The Skinny blog is written by Rick Smith, editor and co-founder of WRAL Tech Wire and business editor of

RESEARCH TRIANGLE PARK, N.C. – If you are among the thousands looking for work in North Carolina’s information technology job sector you may be in for an even longer wait.

So warns the North Carolina Technology Association in its latest jobs report.

While the daily average of advertised IT job openings increased slightly in June, NCTA says that IT job demand has peaked. Demand isn’t likely to increase until “general economic growth is demonstrated.”

And who honestly knows when – or even IF – that will occur.

“We believe that demand for IT professionals in the state has peaked and will only expand again after general economic growth is demonstrated,” NCTA said in the North Carolina IT Job Trends report for July.

Openings increased 1 percent to 5,140 in June from 5,090 in May.

The total is still well below the 5,510 in April and the near-6,000 total in March.

Nationally, openings for IT jobs were even worse, declining 3.7 percent, says the report, which is based on data provided by SkillProof, a talent management firm.

While the report notes that the slight increase is “encouraging since the job market gets softer during the summer months,” the authors add: “Nevertheless as stated before, there is no reason to be too optimistic in the current economic situation.”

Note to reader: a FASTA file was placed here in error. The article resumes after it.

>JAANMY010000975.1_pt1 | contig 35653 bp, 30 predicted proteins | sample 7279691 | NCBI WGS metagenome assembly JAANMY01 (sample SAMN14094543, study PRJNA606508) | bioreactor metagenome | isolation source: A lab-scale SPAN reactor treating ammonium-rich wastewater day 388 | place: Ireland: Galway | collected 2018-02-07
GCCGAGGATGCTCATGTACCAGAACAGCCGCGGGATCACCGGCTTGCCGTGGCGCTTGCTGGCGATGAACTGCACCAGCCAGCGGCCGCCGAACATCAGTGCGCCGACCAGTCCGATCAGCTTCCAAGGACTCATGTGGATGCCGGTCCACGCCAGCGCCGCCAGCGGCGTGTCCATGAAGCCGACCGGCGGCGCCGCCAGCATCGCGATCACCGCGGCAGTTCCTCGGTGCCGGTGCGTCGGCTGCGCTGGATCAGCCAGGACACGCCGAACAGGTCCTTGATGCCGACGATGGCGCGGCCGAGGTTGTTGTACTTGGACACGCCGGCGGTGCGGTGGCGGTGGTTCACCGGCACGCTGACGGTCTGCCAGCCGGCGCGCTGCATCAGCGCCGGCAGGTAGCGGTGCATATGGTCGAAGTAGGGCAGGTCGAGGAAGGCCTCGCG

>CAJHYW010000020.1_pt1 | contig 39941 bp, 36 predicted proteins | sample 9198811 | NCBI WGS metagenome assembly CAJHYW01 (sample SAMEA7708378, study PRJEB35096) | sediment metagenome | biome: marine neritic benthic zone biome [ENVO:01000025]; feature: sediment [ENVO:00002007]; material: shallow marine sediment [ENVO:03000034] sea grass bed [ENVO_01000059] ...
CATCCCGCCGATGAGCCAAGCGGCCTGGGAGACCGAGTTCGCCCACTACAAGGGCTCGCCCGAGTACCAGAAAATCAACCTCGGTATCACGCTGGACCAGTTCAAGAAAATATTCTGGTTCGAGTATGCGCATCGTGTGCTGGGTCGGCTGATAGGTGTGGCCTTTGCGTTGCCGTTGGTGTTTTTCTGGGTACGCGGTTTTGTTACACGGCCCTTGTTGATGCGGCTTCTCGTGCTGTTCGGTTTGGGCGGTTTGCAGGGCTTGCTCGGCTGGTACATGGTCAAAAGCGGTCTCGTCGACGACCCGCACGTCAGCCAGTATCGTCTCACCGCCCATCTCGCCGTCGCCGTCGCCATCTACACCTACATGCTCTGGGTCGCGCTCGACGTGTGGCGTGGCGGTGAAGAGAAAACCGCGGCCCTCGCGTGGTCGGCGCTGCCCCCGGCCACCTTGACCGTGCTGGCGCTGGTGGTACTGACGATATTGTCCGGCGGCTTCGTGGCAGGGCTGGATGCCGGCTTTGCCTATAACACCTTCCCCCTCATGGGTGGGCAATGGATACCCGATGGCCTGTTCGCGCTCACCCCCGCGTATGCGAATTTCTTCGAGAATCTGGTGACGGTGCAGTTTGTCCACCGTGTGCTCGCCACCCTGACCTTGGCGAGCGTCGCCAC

A year ago, job openings averaged 4,090. Two years ago, the total was 3,570.

So at least some progress has been made.

But if IT demand has peaked, not only will it be harder for people to find work but it also will be more difficult for those who are suffering in their current situation and are looking for anyway out.

Jobs Demand Breakdown

Demand was up considerably for certain skill sets.

Most needed were systems engineers and support at 1,300 – up 70 from a year ago.

However, demand soared for software developers to 1,040 from 590

Plus, IT management jobs were up to 1,040 from 750.

However, sales and marketing openings were down to 230 from 270, and hardware engineering jobs slipped to 140 from 210.

A mixed bag, at best.